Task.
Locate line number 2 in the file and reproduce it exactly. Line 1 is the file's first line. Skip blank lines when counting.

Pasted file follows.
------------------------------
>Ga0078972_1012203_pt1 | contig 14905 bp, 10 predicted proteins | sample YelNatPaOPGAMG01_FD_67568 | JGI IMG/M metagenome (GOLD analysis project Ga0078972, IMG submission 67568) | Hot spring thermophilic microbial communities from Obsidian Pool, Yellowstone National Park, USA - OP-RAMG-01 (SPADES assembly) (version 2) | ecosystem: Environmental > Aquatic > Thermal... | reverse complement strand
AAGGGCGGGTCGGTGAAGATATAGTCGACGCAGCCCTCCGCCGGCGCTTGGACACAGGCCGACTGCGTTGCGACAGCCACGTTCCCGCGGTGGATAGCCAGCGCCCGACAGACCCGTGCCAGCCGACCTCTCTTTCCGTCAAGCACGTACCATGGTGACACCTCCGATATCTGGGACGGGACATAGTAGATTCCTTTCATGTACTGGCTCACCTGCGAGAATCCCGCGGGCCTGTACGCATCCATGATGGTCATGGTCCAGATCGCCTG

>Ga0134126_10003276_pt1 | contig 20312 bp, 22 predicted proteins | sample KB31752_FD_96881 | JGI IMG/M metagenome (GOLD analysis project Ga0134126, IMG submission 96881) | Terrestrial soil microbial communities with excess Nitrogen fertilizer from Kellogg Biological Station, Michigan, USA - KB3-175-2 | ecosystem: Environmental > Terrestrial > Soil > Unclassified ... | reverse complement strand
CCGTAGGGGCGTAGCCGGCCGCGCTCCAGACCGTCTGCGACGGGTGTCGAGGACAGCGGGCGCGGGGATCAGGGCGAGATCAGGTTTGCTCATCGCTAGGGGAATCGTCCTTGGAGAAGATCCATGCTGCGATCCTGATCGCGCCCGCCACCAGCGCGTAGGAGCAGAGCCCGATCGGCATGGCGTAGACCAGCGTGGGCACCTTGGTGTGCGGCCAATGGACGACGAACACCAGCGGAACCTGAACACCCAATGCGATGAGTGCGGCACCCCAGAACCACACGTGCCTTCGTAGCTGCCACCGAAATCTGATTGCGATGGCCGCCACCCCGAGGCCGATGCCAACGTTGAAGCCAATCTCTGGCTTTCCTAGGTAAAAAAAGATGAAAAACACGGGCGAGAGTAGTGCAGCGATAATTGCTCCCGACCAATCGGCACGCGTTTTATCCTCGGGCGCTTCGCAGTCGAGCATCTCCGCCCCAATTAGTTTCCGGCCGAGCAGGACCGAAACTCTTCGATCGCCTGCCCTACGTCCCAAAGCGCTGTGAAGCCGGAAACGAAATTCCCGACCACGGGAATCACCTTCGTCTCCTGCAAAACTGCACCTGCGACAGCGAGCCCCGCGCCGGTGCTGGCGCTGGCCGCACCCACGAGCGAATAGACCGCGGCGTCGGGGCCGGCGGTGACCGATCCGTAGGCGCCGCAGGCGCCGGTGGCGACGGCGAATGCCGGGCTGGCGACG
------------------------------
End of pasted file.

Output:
AAGGGCGGGTCGGTGAAGATATAGTCGACGCAGCCCTCCGCCGGCGCTTGGACACAGGCCGACTGCGTTGCGACAGCCACGTTCCCGCGGTGGATAGCCAGCGCCCGACAGACCCGTGCCAGCCGACCTCTCTTTCCGTCAAGCACGTACCATGGTGACACCTCCGATATCTGGGACGGGACATAGTAGATTCCTTTCATGTACTGGCTCACCTGCGAGAATCCCGCGGGCCTGTACGCATCCATGATGGTCATGGTCCAGATCGCCTG